Public Relations and Marketing Communications
CLARKSTON, GA—Richard Guan was a freshman at Duluth High School when New York’s World Trade Center was hit by terrorists.
Even though he was too young to serve, it was a pivotal moment that cemented his desire to serve his country, Guan said.
Now a veteran of the U.S. Army and a Georgia State University Perimeter College student, Guan is one of more than 2,800 military-connected students who are served by Georgia State’s six Military Outreach Centers and online every semester.
As part of Georgia State University’s recognition of Veterans Day Nov. 11, Guan is counted among those veterans being honored during special Veterans Recognition ceremonies Tuesday, Nov. 9 on the Clarkston Campus and Wednesday, Nov. 10 on the Georgia State University Atlanta Campus.
Guan sees the terrorist attack as the catalyst to serve his country.
“I always knew I wanted to serve my country,” he said. ‘I grew up after 9/11, and I would always hear the news of the war in the background during those years in high school. I know it sounds cliché, but I felt I wanted to do more and be part of something bigger than myself. I wanted to broaden my horizons.”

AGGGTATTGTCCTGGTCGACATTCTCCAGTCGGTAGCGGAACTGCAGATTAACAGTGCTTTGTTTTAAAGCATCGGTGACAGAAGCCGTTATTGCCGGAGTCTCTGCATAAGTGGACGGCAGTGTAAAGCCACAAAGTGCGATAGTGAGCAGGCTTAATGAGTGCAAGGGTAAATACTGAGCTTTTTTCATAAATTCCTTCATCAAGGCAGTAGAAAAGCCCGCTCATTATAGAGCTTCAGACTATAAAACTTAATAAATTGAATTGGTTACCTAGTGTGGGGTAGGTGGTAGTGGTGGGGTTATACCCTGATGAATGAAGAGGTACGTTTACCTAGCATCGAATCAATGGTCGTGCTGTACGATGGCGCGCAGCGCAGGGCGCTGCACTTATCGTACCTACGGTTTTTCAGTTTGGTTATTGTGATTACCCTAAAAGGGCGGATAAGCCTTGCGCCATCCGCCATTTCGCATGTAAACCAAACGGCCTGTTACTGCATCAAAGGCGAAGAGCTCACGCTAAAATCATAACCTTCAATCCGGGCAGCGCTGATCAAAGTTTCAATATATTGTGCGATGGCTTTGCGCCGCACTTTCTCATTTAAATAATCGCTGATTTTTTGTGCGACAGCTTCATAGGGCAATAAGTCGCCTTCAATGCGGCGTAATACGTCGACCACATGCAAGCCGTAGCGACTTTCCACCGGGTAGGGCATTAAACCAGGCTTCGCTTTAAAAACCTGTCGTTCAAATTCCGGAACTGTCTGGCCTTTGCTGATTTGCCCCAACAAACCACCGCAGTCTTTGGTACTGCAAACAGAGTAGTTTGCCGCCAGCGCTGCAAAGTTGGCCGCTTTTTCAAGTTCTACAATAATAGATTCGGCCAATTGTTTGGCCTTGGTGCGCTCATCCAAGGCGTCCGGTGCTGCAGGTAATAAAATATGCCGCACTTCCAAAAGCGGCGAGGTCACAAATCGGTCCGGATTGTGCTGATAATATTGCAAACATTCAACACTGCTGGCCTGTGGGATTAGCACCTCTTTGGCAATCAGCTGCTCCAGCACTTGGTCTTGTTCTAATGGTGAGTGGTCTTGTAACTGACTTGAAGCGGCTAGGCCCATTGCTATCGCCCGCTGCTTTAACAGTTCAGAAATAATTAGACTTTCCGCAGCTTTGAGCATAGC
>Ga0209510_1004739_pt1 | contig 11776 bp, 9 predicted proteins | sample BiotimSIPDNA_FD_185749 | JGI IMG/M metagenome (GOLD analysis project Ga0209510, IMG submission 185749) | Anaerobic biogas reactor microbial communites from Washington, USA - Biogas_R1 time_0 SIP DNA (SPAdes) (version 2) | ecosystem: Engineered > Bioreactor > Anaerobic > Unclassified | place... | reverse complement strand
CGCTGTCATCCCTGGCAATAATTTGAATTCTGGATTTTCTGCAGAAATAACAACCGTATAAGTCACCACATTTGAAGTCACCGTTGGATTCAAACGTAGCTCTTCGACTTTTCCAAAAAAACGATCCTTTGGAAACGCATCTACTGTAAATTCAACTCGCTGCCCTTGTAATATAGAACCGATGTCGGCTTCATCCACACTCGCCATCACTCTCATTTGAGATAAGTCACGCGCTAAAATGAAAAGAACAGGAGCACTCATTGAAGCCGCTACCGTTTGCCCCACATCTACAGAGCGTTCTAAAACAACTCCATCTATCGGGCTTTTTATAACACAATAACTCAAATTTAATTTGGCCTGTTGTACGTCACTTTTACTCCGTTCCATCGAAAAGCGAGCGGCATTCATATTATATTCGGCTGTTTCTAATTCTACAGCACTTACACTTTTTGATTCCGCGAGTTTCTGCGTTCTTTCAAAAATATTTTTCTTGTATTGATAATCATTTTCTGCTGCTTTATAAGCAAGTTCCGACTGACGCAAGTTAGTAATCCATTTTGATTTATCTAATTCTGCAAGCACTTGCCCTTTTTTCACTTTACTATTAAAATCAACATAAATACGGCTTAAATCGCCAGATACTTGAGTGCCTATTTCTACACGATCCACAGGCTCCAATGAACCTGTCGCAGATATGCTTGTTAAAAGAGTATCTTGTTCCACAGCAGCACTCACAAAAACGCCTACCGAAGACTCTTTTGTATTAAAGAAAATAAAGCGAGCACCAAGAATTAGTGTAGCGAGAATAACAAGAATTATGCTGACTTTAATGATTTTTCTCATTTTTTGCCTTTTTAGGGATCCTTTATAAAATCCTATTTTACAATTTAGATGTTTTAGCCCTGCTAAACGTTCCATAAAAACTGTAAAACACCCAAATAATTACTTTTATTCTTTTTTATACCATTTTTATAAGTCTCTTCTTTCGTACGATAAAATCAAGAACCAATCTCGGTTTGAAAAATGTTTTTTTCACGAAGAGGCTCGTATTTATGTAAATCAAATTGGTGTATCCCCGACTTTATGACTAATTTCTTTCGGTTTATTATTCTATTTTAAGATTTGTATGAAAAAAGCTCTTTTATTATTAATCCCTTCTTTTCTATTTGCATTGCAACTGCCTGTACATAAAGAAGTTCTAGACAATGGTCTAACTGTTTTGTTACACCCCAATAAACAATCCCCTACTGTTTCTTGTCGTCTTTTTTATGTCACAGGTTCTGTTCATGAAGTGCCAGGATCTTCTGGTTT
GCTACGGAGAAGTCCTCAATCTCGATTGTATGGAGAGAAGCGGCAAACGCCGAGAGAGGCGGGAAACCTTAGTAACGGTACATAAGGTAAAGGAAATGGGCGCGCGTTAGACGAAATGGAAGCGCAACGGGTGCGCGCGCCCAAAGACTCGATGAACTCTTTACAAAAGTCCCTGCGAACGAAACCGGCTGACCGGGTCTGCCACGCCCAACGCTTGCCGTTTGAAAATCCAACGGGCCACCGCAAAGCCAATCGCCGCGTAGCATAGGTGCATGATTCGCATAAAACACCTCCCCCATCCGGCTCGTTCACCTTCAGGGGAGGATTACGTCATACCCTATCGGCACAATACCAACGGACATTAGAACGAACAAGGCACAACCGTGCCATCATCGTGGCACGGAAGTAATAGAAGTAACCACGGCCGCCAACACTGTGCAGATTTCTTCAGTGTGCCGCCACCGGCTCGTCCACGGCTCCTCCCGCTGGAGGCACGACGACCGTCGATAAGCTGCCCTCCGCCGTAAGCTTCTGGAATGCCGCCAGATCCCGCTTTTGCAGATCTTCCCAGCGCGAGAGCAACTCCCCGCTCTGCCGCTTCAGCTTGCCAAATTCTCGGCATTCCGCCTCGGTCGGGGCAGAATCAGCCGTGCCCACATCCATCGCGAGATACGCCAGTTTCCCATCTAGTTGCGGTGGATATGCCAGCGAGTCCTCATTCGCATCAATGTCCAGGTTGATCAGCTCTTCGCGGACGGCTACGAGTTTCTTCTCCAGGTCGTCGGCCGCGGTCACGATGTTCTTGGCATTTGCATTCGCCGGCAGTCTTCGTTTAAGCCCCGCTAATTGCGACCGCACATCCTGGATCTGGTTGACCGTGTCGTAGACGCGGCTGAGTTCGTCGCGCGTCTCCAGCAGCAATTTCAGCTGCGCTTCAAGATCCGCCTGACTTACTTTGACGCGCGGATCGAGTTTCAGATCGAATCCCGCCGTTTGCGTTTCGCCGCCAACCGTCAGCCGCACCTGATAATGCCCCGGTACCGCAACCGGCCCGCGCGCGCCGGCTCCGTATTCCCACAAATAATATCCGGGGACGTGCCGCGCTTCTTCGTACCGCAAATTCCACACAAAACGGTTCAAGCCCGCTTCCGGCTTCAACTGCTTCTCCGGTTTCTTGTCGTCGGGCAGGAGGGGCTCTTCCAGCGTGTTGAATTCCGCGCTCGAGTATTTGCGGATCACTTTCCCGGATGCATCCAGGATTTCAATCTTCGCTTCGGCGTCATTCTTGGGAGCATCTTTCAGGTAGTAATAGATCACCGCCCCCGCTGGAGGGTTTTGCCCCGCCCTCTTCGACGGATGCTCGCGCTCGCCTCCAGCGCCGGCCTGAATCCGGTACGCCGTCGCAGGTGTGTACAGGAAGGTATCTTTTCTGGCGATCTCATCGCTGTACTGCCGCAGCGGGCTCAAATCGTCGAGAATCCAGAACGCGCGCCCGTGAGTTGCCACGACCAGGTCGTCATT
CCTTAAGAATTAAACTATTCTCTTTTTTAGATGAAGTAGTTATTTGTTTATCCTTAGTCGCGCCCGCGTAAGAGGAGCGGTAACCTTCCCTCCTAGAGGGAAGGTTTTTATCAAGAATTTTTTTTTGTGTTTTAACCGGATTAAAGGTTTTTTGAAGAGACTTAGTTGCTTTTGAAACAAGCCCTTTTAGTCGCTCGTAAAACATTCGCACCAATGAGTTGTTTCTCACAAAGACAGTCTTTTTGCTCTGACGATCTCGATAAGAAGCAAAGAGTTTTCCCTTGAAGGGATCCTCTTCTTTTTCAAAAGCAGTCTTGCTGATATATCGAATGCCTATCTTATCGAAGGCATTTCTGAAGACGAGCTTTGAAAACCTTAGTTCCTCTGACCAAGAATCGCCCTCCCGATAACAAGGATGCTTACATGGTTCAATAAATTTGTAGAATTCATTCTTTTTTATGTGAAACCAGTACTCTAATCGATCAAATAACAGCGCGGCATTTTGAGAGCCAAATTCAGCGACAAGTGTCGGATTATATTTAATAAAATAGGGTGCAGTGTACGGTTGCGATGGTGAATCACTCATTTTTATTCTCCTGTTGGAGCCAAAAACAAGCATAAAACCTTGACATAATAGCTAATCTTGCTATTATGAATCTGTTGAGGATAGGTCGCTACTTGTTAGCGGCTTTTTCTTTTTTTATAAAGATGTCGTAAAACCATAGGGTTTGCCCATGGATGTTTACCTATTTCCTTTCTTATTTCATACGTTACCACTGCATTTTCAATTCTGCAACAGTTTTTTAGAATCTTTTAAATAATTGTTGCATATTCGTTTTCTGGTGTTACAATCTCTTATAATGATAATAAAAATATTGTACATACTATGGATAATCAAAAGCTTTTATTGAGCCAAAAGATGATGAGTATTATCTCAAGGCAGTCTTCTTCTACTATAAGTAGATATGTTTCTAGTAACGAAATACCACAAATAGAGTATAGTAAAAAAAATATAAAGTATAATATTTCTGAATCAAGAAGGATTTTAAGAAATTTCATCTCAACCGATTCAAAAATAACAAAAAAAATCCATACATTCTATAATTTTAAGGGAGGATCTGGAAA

He joined the Army in 2015, and was eventually stationed at Fort Hood, Texas.
Guan served with distinction in the U.S. Army as an IT specialist. Over the course of his six-year career, he also worked in South Korea and Germany, before enrolling at Perimeter College this fall.
Now 34, Guan is studying computer science on the Clarkston Campus. As a veteran, Guan was contacted by John Douglas, the Military Outreach coordinator.
“He reached out to me to make sure I was taking advantage of my VA benefits. Now I go to the MOC on Clarkston to relax between classes,” Guan said.
Mark Eister, director of Georgia State University’s Military Outreach program is happy to ease the transition of veterans like Guan to college life.
“Each day, it is the goal of all Military Outreach Center staff to provide the best service and support we possibly can for our military-connected students,” said Eister. “We want to do all we can to help make our student veterans’ academic journey both enjoyable and rewarding. There will be times when all students need assistance and support, and it is our pleasure to do our absolute best in providing whatever our great veterans need to succeed.”
Georgia State University has been ranked as one of the top military and veteran-friendly institutions in the nation for the past 10 years.